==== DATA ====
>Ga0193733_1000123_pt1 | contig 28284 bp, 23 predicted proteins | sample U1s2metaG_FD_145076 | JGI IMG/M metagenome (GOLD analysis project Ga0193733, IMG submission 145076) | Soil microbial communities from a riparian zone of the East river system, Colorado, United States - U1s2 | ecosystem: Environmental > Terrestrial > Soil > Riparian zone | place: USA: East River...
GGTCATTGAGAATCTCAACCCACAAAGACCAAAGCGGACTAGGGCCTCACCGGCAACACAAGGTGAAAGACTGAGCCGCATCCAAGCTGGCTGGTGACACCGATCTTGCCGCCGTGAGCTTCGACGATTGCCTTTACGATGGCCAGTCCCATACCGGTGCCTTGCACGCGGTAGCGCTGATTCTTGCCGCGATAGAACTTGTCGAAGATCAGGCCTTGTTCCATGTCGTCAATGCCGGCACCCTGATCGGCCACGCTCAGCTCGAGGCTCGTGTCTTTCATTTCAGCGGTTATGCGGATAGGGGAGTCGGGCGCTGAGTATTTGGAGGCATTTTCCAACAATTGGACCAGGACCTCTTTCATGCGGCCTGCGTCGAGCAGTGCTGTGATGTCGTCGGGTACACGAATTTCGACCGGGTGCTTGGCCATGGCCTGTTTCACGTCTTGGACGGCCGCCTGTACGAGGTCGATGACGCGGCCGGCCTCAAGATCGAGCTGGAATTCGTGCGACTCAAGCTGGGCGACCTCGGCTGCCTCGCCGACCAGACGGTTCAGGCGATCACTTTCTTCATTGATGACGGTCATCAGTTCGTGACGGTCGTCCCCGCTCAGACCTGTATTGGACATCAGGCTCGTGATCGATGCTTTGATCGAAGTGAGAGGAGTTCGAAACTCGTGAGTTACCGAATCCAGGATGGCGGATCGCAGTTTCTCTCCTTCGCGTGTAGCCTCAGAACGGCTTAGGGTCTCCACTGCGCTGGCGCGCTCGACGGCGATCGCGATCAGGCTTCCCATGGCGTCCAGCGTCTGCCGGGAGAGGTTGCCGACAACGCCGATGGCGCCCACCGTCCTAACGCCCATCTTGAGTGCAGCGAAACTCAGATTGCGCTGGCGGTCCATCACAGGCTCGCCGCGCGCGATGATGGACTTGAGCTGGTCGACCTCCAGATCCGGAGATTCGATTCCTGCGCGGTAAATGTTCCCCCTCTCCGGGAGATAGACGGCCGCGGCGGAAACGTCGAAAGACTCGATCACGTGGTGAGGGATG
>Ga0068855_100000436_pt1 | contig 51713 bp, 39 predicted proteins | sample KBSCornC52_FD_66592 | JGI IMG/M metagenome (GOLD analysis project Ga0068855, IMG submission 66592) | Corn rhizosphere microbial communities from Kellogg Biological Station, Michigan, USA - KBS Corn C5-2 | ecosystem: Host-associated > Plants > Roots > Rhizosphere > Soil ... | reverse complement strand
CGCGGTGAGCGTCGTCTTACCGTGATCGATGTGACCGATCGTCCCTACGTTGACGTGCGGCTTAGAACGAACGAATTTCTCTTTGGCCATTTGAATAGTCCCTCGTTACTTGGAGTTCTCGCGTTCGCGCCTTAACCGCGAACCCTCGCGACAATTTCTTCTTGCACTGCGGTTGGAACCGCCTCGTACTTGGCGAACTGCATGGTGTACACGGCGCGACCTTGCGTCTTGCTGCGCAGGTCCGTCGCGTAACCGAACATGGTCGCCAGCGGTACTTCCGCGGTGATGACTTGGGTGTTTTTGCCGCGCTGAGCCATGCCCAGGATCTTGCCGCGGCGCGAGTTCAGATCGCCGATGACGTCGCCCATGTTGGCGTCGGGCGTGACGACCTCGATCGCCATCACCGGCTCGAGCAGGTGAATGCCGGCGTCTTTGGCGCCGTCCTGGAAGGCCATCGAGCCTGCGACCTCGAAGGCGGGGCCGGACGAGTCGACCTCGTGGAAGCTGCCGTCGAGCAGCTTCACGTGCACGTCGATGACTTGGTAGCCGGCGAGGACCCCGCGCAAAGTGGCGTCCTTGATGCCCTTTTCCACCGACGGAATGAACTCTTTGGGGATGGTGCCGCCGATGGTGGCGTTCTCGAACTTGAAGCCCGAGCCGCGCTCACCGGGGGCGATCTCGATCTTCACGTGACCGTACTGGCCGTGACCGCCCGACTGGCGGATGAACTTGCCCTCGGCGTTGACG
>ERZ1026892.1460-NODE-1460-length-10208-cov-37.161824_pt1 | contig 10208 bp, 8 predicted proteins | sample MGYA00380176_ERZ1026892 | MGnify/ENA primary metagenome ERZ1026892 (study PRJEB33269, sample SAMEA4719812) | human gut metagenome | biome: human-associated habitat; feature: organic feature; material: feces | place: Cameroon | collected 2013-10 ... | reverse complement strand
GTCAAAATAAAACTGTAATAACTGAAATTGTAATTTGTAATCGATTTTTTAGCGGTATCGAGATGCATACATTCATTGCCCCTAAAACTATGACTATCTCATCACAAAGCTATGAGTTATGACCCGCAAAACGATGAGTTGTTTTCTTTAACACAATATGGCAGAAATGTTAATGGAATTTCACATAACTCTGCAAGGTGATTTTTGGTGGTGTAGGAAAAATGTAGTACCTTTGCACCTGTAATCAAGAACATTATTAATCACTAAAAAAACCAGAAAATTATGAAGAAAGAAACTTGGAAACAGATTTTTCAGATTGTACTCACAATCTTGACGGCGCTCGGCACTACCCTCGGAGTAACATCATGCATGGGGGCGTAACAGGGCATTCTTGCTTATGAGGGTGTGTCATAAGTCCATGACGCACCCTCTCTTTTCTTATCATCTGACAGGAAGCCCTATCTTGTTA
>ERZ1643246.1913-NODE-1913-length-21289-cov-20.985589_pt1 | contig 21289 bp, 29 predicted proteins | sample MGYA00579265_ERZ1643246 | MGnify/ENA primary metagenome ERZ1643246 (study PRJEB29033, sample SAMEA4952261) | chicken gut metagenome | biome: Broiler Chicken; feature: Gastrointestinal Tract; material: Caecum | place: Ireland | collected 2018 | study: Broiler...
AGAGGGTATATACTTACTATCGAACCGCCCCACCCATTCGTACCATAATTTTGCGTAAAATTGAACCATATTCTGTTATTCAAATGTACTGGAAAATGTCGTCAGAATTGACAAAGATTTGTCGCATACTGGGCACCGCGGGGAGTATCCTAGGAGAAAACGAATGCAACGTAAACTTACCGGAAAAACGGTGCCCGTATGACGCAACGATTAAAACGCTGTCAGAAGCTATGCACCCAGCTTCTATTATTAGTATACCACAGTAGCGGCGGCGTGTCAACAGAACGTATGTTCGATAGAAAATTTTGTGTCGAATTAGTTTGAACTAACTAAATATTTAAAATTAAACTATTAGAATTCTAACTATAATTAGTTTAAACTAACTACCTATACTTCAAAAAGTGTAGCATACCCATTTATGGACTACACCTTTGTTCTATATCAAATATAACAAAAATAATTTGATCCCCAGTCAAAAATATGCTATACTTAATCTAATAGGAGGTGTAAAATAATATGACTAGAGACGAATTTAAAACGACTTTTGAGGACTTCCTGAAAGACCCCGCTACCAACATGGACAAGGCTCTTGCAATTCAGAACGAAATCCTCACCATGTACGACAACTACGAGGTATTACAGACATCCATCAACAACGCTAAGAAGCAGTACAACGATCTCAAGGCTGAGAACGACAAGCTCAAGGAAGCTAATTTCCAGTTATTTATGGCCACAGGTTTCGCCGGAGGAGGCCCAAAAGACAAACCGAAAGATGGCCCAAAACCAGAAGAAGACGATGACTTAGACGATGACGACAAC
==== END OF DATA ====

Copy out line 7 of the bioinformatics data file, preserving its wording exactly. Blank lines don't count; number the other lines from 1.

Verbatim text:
>ERZ1643246.1913-NODE-1913-length-21289-cov-20.985589_pt1 | contig 21289 bp, 29 predicted proteins | sample MGYA00579265_ERZ1643246 | MGnify/ENA primary metagenome ERZ1643246 (study PRJEB29033, sample SAMEA4952261) | chicken gut metagenome | biome: Broiler Chicken; feature: Gastrointestinal Tract; material: Caecum | place: Ireland | collected 2018 | study: Broiler...